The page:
Look at how the provider manages their own security.

The provider should provide security for client cloud deployments using the same tools, standards and methods that protect its own systems. It should also be able to take full responsibility for everything or any subset of things that are part of the managed cloud rather than leave it to you or a third party. Provider and client security responsibilities should be clearly defined so there are no gaps.

“How do I know your security is adequate?”

Simply claiming that a cloud is secure and can help you meet your compliance obligations isn’t enough. Since you’re responsible for compliance with regulatory mandates, your provider should have capabilities that help you meet applicable standards. Some may show many certifications, but look closer and you may find that coverage is only for select services and/ or locations. Ongoing security should include regular vulnerability scanning that covers the entire infrastructure – both hardware and software – as well as policies and procedures.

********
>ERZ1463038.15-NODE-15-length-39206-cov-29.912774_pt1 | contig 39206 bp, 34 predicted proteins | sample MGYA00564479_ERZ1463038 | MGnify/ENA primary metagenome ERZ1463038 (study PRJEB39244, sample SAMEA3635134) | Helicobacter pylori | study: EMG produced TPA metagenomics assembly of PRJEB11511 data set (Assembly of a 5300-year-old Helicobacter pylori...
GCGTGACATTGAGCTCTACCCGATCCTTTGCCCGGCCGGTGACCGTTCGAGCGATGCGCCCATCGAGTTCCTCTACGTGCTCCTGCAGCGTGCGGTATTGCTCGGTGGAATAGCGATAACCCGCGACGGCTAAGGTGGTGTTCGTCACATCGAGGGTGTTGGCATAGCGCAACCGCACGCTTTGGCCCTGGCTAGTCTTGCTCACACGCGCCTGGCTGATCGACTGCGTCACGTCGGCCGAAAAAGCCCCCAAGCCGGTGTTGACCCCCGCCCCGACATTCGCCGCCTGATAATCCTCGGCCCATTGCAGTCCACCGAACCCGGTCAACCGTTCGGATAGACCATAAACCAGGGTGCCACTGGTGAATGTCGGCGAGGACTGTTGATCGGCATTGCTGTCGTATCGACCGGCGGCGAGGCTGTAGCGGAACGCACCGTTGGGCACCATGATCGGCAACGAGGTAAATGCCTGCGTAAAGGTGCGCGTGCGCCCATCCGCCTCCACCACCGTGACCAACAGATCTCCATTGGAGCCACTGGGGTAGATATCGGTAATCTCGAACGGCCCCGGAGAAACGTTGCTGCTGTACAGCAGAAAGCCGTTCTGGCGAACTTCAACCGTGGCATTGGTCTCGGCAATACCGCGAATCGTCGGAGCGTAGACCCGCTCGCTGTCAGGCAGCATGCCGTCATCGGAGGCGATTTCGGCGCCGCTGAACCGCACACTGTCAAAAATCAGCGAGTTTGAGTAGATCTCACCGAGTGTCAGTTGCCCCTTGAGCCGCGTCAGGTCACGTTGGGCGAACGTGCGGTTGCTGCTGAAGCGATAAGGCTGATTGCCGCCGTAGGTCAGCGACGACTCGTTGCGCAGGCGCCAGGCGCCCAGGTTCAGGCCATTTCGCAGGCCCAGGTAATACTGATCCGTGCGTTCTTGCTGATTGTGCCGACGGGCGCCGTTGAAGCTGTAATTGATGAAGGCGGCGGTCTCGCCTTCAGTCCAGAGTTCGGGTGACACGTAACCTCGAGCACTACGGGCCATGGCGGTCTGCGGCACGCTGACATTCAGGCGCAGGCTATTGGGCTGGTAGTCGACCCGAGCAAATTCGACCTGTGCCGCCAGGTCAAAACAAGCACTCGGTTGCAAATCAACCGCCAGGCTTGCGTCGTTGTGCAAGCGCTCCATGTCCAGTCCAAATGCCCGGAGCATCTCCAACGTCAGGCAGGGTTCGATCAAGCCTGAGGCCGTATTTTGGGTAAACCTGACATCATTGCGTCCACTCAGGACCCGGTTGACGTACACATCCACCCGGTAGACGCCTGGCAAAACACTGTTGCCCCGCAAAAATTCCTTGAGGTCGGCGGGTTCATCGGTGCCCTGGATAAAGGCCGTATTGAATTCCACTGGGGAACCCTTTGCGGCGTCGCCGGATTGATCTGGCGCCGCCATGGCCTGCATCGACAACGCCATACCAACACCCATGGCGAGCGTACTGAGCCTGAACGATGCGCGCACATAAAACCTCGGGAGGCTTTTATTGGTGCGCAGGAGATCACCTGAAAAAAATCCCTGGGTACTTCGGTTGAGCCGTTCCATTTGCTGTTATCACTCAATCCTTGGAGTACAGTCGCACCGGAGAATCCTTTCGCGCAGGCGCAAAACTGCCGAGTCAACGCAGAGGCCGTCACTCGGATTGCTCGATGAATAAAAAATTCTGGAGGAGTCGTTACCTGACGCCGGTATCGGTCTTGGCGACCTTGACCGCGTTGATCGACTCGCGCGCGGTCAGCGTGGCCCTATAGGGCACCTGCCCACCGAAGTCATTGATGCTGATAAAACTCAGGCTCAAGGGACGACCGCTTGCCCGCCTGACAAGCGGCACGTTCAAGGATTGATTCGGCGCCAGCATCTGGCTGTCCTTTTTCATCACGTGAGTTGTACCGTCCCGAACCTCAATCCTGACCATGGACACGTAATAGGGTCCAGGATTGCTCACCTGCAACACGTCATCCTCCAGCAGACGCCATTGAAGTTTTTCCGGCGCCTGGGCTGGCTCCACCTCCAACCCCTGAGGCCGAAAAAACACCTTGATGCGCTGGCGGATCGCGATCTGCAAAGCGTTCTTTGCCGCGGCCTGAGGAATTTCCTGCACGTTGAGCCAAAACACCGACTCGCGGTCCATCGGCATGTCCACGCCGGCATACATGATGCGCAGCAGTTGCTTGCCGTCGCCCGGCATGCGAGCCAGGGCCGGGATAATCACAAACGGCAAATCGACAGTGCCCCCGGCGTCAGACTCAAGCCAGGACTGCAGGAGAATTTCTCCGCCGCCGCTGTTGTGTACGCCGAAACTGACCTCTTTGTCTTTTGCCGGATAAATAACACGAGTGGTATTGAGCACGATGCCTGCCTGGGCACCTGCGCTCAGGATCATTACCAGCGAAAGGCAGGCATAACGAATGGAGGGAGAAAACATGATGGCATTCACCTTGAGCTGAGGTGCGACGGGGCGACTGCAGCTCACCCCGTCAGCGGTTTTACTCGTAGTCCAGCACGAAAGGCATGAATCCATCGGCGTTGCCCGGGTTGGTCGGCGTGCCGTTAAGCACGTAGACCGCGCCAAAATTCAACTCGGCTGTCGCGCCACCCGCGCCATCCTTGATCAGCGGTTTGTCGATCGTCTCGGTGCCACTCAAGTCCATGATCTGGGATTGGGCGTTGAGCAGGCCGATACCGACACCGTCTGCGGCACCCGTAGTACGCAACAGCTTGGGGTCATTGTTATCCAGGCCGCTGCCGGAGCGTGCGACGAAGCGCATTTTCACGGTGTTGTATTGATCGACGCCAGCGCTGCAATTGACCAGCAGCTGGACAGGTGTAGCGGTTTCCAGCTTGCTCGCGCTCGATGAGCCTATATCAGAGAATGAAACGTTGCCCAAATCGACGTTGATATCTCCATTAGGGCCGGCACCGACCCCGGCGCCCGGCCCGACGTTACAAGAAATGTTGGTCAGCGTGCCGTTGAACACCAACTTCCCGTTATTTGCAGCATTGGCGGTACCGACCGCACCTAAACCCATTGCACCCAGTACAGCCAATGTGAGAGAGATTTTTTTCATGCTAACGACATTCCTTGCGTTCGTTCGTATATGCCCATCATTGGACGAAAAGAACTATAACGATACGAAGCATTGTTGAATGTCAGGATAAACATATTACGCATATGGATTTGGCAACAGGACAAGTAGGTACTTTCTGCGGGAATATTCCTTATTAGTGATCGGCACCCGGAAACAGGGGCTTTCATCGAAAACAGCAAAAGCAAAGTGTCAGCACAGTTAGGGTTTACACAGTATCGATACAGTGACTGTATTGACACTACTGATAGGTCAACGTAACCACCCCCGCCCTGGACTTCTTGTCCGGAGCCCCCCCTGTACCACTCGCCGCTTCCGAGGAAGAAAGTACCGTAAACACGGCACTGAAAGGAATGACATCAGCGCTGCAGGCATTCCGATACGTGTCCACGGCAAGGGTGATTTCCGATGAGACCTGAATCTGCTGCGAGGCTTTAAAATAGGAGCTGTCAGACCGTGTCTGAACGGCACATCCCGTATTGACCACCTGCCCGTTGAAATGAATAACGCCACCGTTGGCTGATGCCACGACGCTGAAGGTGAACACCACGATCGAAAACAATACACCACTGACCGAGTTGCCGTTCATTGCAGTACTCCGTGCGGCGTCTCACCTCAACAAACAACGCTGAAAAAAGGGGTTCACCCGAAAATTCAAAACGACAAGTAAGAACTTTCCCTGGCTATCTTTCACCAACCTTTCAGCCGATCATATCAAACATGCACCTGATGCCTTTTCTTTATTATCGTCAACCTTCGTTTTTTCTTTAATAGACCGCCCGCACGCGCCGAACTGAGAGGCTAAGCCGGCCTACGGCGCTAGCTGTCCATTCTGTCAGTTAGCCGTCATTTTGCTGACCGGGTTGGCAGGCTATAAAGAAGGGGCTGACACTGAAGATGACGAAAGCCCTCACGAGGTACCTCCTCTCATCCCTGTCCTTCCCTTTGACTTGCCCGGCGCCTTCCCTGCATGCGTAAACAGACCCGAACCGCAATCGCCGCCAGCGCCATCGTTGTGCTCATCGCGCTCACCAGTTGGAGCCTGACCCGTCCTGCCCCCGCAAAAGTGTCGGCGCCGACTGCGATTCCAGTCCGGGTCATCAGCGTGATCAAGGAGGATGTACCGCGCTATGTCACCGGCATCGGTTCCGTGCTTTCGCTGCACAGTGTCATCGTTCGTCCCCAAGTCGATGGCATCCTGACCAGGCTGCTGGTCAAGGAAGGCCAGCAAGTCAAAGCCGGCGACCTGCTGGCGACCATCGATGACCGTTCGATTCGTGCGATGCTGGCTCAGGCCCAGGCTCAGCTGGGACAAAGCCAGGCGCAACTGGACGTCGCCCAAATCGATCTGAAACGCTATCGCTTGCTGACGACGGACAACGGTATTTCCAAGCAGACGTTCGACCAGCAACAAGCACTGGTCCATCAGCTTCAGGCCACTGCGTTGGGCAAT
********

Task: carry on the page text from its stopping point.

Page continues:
Look for quality in security and compliance.

Look for certification to ISO 27001 and 27018 standards. Check that your vendor can provide an environment that helps you meet your compliance requirements for PCI Standards (PCI-DSS). All certifications and security measures should be validated annually by external auditors with evidence demonstrated through AICPA Service Organization Control (SOC) level 1 and 2 reporting.

“How extensive are your security measures?”

Security threats can come from any direction – over the network, from malware, unauthorized access, software exploits, even physical theft. Any gap in security can leave your enterprise vulnerable. Not all cloud providers are able to offer comprehensive capabilities to help protect your cloud, your data – and your applications – which puts the security burden on you.